I've worked in some project time even though I was called out of town on a work trip. Kitty Hawk, NC isn't much fun in the dead of winter.

Otherwise:

'63 Avanti: Still at Rob's . Evidently the groundhog predicts it will be six more weeks before it gets a front end alignment and returned to me.

'64 Avanti 5054: Newfound NOS outside door handles look fine. They did not have the lock cylinders included and Myers Studebaker had new ones in stock. Evidently cross overed to Chrysler, Jon included new Studebaker key blanks so that I won't have to carry around that Chrysler pentagon symbol. Sorry Rob. Myers also stocked the metal channel that retains the door window glass. The old ones succumbed to collecting years of moisture. Now both window supports either replaced or repaired and ready for assembly after I locate the proper glass setting tape. I also will buff the stainless window trim .

Matheston engine: Didn't get much done on it last week what with my road trip. I did however get to spend some time with a treatise on the history of engine ignition up through make and break, this a sent to me by Bill Prine. A nice work that will take some time to wrap my head around. Gets pretty theoretical.

I'll continue with some Overland work in Part 2."

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And here is Greg's second report for the weekend.

"I found some time this weekend to devote to the '10 Overland . You know, the one that I haven't got time to work on . I'd been toying with the idea of detouring my first Social Security check (due in next week) to capable hands so that progress could be being made while I devote my time to currently unfinished projects.....

But I just can't help it. I've been trying to learn and practice the restoration trade for about fifty years and with the equipment right here at hand, might as well do the door skin fabrication myself.

You will see in the photos that to get an accurate copy of the bead lines pressed into the doors, I must do some detail work. I used a two part "Repro rubber" which when mixed can be applied to a subject and allowed to cure. We use it in museum artifact documentation. Comes off without problem without using a mold release agent.

After copying the inside and outside of the original bead form, I cut a paper template to use when lathe turning the male roller. Then I transfer the male to the female roller after doing the math (using .032 thickness mild steel). I know Temple Baldwin maintains that the female follower doesn't need an accurate concave form, just a groove of proper width....but that's because he isn't as good as I am at freehanding the radius.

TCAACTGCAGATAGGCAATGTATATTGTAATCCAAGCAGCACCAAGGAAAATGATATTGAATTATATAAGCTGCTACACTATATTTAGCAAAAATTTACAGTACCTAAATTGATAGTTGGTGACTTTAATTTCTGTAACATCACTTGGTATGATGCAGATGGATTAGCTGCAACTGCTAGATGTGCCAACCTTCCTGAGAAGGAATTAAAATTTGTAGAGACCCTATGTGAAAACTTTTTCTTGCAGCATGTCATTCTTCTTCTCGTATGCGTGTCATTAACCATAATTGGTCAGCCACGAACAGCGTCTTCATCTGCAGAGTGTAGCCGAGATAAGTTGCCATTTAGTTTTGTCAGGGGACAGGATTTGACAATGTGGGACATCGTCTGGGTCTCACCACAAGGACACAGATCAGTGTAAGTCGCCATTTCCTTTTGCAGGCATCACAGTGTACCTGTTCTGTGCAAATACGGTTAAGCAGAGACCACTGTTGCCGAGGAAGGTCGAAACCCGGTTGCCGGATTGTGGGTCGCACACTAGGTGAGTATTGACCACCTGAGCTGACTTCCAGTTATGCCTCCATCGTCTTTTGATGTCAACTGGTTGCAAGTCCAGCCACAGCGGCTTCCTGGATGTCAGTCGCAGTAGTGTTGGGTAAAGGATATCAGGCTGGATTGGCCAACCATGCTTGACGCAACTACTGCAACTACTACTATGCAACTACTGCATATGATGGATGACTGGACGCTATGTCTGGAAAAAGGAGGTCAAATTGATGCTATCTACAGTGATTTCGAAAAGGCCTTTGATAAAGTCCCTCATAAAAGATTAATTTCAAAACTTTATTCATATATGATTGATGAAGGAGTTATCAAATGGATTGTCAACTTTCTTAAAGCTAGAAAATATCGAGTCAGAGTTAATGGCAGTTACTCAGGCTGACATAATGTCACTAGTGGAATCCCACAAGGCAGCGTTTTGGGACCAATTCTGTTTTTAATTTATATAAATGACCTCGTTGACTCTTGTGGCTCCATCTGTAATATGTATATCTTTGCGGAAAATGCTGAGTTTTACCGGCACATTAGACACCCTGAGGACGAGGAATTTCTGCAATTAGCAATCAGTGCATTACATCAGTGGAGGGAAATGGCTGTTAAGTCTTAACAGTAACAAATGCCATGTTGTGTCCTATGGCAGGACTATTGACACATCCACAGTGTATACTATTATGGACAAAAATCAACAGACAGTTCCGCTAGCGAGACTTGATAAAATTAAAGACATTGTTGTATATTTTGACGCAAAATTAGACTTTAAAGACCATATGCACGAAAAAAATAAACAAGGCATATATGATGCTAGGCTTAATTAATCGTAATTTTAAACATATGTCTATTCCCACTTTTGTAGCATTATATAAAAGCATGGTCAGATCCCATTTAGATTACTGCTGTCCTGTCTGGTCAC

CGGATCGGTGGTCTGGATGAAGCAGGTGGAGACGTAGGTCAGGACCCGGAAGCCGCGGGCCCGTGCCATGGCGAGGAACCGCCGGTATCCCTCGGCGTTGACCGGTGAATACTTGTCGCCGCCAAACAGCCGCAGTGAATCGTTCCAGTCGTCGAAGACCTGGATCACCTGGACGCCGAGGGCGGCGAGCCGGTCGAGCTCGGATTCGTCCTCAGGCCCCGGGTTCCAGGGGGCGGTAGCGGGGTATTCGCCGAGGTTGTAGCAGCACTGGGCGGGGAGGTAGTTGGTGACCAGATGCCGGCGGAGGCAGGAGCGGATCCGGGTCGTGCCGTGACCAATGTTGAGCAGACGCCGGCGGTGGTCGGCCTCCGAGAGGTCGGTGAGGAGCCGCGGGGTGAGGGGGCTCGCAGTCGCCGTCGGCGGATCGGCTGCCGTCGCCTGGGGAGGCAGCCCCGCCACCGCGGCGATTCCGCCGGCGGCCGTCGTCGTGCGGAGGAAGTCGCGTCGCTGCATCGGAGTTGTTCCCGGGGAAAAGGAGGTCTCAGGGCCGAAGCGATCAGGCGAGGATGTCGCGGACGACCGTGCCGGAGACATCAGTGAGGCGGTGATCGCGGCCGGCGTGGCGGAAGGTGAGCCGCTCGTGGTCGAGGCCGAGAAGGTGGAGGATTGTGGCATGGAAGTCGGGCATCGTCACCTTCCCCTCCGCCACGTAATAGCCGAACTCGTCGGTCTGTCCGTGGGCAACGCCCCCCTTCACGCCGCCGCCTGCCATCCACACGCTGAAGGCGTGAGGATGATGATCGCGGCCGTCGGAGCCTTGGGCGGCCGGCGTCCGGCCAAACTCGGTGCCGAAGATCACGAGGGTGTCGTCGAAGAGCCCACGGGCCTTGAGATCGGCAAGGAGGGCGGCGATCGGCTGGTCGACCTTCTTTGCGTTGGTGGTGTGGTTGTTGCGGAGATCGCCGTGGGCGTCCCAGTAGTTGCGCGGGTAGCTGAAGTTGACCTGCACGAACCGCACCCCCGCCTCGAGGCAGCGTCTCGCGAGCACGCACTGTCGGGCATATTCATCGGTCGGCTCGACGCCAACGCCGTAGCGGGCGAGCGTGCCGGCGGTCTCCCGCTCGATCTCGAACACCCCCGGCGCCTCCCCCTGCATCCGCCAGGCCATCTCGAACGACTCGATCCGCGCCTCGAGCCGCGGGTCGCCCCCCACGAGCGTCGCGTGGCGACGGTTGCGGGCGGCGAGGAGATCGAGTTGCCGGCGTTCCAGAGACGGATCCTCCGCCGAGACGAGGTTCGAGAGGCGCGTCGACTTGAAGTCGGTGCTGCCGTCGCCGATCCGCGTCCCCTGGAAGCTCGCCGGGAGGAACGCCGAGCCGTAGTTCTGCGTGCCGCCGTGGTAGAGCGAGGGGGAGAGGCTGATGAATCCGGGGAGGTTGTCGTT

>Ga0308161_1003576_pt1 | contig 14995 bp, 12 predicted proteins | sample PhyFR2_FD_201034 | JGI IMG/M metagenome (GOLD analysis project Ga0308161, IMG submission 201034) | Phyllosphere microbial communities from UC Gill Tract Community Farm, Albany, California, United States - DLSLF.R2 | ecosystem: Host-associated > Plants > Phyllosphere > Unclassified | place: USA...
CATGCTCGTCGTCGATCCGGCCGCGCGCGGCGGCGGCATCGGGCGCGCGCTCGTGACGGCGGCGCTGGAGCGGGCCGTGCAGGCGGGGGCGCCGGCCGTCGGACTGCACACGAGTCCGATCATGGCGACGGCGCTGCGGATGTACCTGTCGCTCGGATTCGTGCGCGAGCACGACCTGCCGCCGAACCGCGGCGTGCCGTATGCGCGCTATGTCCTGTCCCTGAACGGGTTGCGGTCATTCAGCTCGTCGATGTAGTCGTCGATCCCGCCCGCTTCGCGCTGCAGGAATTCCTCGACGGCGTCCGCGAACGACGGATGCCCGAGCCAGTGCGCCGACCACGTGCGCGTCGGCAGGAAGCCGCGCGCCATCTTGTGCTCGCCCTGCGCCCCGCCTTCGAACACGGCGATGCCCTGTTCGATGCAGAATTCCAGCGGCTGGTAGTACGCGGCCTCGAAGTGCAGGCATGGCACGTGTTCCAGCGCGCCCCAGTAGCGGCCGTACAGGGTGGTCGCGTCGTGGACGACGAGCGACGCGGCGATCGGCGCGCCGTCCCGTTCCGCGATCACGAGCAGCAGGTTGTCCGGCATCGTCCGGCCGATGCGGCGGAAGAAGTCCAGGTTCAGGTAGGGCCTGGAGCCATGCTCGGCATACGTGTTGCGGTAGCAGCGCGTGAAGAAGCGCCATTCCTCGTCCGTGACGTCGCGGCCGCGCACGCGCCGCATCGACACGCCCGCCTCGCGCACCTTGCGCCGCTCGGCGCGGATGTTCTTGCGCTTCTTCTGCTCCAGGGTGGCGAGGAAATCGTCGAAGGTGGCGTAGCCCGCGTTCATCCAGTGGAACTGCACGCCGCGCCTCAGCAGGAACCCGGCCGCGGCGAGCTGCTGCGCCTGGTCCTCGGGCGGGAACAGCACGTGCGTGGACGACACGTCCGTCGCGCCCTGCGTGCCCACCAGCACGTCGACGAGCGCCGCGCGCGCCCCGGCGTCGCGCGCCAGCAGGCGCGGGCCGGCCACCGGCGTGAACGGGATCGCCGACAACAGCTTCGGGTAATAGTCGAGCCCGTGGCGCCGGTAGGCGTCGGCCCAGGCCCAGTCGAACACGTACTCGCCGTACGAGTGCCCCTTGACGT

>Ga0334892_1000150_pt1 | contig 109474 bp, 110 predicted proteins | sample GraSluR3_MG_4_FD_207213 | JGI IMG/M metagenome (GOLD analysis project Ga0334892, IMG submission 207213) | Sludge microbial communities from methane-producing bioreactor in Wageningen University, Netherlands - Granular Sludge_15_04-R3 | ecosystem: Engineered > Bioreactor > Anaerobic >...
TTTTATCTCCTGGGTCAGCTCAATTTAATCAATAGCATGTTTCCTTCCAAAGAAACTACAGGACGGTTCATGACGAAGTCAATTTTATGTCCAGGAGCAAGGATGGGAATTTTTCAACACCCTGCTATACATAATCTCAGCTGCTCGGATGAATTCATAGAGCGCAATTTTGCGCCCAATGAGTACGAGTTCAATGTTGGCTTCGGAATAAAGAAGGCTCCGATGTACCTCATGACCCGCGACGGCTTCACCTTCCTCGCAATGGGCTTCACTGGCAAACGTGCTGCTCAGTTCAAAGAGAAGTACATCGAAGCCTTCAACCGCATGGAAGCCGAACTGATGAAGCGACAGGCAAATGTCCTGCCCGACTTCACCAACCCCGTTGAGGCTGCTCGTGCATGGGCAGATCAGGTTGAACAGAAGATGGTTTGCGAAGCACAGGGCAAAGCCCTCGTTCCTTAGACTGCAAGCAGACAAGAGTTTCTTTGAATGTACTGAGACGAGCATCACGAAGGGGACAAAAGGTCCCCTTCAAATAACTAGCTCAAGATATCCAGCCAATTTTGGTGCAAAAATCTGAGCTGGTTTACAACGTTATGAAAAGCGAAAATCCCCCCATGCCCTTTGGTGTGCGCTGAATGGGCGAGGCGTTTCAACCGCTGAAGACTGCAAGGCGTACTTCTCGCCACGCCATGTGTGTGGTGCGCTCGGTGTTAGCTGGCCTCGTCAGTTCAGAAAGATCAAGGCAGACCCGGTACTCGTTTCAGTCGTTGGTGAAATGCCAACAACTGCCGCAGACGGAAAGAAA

A couple test pieces run through the rollers offers some hope. I also have tried tipping the upper edge over in our folding brake to see if that will work. Looks promising.

Can't tell but the photos might not be in order."

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It is Thursday, February 13th. Snowed hard last night. I think that we have about 18 inches so far. Before and after pics.

And Greg also wrote this morning and said that he was able to make it into work with no problems. Here is his pic also

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Paul, re Greg and his IH high wheeled truck. He has one like it in the picture. He lives above his work so his commute is pretty short, maybe twenty steps. So his comment was a bit "tongue in cheek" as they say. The picture was from his historical archives.

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Still lots of snow on the ground this Sunday morning, February 16th. We are all ploughed out thanks to our trusty little Kubota. But it did have a flat front tire and I had a big job getting it back onto the rim to get air into it. Took about an hour or more to get that done. Now they are saying we could get two more snow events early this week. I am getting tired of this stuff.

And we have a report from Greg on his high flying adventures.

"Not just snow falls from the sky around here. Twelve inches of the white stuff brought out Andrew King in his '39 Taylorcraft and Charlie Maples in his Piper L-19, the boys enjoying some ski flying. The unbroken snow of our runway a prime target.

That's something you don't see everyday."

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It is Monday AM, February 17th. Well they say one more inch of snow tonight and then almost a week of temperatures in the mid 50s. The big melt begins.

And now we have an issue with the 2003 Passat W8 rocket wagan. I was following Alice to the inspection station for its annual check up, and noticed a cloud of smoke trailing out behind it. But in a couple of miles it went away. When we got it back home (it passed with flying colors) and really could see nothing obvious amiss. Got on the Internet and found that the engine is prone to oil in the plug wells as they go through the valve cover and into the cylinder head. Sure enough I can see some oil on the driver's side of the engine. Oh well, at least I know the source of the smoke, oil on the exhaust manifold as it drips off the valve cover. So I have ordered new plugs, gaskets and the special VW sealant to affix the gasket. Really the only issue is that you have to take off the intake manifold and a bunch of wiring to get to it. Another job for warmer weather.